Dr. Laura Tach of Cornell University analyzed U.S. Census data and used the data to expose the harsh truths about poverty in the U.S. Mother Jones used her research and other data to compile “10 Poverty Myths, Busted.” Conservatives at the National Review attempted to debunk the article, but Mother Jones writer Erika Eichelberger debunked the debunking. The fact remains: there are hard statistics to back up the Mother Jones article.
1. Single moms are the problem.
Completely false. Only nine percent of low-income moms have been single throughout their child’s first five years, while 35 percent were in a marriage or relationship with the child’s father for the entire time. (Source: Analysis by Dr. Laura Tach at Cornell University)
2. Absentee fathers are the problem.
The majority of dads are active in the lives of their children. Sixty percent of fathers with low income see at least one of their children daily, and another 16 percent see their children every week. (Source: Analysis by Dr. Laura Tach at Cornell University)
3. Most black fathers are deadbeats and they are the problem.
This is a stereotype that is based on racism and bigotry and fostered by the right-wing media. In actuality, non-custodial black fathers are more likely than white or Hispanic fathers to have a presence in the lives of their children every day.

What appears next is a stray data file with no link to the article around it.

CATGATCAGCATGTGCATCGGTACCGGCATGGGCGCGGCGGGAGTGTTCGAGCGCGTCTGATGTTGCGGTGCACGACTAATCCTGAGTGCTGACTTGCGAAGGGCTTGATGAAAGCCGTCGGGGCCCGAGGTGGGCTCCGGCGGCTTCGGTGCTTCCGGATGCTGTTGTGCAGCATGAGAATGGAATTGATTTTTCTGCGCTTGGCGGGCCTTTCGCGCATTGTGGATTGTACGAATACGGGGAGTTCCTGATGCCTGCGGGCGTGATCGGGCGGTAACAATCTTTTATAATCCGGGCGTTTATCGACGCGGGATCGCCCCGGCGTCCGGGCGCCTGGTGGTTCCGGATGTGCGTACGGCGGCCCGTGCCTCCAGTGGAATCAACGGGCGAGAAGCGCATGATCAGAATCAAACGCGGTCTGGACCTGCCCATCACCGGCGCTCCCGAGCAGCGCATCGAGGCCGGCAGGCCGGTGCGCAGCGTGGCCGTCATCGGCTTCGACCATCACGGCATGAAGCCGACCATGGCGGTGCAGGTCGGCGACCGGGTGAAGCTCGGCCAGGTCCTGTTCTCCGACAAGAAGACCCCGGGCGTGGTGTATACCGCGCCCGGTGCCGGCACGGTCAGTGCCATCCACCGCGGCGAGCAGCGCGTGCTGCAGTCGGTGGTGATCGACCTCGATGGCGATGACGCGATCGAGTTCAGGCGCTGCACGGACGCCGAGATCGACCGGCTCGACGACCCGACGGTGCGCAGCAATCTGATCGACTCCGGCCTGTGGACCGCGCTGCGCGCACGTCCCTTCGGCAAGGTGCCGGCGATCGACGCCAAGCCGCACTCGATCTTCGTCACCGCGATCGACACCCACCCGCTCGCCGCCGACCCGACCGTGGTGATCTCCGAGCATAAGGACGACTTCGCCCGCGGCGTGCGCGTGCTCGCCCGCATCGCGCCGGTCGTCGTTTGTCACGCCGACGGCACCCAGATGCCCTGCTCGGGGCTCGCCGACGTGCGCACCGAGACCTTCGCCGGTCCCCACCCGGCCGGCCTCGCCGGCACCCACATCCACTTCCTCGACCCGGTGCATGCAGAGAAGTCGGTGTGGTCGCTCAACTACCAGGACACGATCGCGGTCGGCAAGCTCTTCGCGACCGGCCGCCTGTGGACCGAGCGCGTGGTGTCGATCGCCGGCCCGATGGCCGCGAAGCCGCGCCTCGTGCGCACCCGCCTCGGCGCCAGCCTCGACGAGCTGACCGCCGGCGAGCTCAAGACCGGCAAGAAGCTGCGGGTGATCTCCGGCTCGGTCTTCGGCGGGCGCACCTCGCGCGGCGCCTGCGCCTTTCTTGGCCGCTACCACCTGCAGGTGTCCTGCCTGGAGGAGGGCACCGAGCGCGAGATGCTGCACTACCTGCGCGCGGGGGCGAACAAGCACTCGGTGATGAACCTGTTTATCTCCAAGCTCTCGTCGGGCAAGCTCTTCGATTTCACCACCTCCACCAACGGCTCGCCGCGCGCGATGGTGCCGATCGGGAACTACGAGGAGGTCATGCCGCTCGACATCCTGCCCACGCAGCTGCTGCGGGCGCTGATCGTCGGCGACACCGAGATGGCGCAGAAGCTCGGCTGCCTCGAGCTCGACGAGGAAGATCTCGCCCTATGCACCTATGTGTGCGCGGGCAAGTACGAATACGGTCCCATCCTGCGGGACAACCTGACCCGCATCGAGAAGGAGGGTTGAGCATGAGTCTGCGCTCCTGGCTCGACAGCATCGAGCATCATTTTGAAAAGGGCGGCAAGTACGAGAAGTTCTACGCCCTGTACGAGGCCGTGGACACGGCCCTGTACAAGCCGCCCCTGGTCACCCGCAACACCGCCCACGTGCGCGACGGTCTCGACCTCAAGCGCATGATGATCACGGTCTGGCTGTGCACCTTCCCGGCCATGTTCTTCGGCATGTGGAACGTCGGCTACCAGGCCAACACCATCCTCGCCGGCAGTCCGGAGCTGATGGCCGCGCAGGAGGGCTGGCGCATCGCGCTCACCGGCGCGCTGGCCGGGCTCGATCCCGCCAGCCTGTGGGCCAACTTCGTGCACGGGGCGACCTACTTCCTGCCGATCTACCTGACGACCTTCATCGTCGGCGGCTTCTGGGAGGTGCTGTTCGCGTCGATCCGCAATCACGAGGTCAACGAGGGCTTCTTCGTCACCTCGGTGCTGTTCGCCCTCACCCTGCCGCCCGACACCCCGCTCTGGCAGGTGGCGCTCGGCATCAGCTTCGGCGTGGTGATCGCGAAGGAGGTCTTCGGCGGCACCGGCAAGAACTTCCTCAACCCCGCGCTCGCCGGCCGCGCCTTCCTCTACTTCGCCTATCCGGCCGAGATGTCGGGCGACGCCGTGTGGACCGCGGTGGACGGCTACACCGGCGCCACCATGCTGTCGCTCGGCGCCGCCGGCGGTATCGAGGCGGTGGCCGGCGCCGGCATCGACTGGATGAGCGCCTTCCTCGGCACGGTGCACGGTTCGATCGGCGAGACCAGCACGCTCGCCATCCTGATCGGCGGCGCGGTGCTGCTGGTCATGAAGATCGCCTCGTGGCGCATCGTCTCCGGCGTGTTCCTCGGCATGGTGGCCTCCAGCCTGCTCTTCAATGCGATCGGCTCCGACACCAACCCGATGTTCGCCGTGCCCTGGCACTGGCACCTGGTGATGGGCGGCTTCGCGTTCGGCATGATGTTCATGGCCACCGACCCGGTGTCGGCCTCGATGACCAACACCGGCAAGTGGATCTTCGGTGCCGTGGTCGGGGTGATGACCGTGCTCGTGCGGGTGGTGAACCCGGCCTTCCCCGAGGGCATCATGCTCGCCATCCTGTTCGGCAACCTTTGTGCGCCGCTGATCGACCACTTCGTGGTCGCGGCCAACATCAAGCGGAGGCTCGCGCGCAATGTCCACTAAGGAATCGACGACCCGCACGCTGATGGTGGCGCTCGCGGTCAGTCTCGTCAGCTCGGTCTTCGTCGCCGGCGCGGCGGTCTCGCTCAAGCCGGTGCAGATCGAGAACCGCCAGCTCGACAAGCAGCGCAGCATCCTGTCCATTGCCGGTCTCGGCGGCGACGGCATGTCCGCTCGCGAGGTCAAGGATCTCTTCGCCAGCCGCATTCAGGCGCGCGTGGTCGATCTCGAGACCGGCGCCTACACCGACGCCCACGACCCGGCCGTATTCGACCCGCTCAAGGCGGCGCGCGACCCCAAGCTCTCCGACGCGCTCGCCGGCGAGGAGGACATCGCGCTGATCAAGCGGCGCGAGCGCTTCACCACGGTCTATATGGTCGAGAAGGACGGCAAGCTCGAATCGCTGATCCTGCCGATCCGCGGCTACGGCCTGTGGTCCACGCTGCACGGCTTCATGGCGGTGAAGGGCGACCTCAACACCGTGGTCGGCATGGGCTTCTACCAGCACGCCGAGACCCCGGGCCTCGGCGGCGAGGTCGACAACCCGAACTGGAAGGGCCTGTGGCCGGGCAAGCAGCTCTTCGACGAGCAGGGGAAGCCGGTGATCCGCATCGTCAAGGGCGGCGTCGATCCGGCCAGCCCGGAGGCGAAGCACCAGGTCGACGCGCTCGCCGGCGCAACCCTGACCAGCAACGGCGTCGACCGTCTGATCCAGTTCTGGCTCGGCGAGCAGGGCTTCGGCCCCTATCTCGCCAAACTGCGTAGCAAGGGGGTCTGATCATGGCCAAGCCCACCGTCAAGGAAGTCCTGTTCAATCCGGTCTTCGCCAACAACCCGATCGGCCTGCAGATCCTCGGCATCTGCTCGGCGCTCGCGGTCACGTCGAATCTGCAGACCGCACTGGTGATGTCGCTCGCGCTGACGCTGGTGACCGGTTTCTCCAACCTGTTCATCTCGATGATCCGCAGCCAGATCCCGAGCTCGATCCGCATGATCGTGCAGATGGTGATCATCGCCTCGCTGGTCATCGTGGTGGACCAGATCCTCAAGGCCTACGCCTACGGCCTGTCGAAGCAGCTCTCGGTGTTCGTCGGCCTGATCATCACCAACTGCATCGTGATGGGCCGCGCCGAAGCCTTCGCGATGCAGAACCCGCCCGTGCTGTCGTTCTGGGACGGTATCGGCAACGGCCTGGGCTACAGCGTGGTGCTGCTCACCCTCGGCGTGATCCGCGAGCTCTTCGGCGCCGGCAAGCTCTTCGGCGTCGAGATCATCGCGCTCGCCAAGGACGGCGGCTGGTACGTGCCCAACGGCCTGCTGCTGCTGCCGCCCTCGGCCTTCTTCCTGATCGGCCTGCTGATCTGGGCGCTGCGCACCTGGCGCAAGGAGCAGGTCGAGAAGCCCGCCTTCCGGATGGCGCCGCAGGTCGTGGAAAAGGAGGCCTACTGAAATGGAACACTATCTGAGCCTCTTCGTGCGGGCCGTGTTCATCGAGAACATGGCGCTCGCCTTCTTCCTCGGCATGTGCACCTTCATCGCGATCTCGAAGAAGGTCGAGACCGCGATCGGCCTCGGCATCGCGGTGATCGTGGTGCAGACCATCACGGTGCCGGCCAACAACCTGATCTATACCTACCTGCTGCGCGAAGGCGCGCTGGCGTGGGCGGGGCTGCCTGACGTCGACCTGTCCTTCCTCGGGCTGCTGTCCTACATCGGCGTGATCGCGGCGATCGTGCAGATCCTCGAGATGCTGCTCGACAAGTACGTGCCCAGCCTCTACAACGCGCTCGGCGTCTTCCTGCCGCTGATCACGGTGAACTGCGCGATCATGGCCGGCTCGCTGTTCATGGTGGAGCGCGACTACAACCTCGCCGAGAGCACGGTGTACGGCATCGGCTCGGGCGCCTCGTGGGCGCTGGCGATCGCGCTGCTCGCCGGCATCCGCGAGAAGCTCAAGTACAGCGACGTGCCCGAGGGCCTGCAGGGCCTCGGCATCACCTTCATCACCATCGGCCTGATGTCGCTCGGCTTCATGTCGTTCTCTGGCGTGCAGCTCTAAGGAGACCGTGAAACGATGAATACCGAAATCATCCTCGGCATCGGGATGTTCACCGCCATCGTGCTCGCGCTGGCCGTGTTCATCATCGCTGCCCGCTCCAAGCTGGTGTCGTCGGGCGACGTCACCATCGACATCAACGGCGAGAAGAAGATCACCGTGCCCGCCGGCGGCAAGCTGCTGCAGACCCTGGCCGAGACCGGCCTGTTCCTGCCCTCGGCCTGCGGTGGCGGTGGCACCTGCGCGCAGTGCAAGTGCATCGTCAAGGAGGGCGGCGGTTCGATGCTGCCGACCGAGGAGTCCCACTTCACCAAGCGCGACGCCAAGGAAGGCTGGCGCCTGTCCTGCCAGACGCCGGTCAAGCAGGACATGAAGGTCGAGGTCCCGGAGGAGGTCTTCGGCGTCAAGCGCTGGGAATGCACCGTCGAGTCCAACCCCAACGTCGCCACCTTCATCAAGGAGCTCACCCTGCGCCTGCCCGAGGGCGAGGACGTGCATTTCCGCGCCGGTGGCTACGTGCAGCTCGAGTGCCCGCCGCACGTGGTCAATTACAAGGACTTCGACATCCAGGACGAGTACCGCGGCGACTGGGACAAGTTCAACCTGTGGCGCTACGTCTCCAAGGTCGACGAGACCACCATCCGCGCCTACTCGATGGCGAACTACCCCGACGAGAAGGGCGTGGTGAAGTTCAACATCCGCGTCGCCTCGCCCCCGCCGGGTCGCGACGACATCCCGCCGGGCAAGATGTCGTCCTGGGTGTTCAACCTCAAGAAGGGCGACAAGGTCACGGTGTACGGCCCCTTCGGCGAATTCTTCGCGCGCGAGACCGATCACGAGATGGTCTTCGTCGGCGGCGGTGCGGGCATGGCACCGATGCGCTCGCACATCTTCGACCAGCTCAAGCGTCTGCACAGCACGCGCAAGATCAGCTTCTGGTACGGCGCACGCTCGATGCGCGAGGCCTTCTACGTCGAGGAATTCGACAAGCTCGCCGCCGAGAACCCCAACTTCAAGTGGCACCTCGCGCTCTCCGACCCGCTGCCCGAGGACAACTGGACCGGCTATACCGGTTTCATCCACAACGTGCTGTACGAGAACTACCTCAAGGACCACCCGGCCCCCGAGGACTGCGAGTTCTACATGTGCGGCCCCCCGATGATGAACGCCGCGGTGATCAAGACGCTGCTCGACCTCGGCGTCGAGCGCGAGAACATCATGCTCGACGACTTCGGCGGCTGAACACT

4. Poor people are lazy.
Nope. In 2004, more than 60 percent of families on food stamps that had both kids and a non-disabled, working-age adult had jobs. In 2013 the number rose sharply to 96 percent.
5. If you’re not officially poor (according to federal poverty standards), you’re doing okay.
Unfortunately, federal poverty standards lag behind the reality and the cost of living. In 2012, the federal poverty standard for a family of two parents and two children was $23,550. Basic needs cost at least twice that amount in 615 of America’s cities and regions.
6. Go to college, get out of poverty.
In 2012, about 1.1 million heads of households with bachelor’s degrees worked full time and made less than $25,000 a year. (U.S. Census)
7. We’re winning the war on poverty.
Wrong. We are miserably losing the war on poverty, but cutting programs isn’t the solution because we are definitely alleviating the pain of poverty. Having said that, since 1996 the number of households with children who live on less than $2 a day per person has grown 160 percent since 1996.
8. Social Security and Medicare has ended the struggles of most single elderly women.
Unfortunately, there is absolutely no truth to this sentiment. The number of elderly single women living in extreme poverty jumped 31 percent from 2011 to 2012.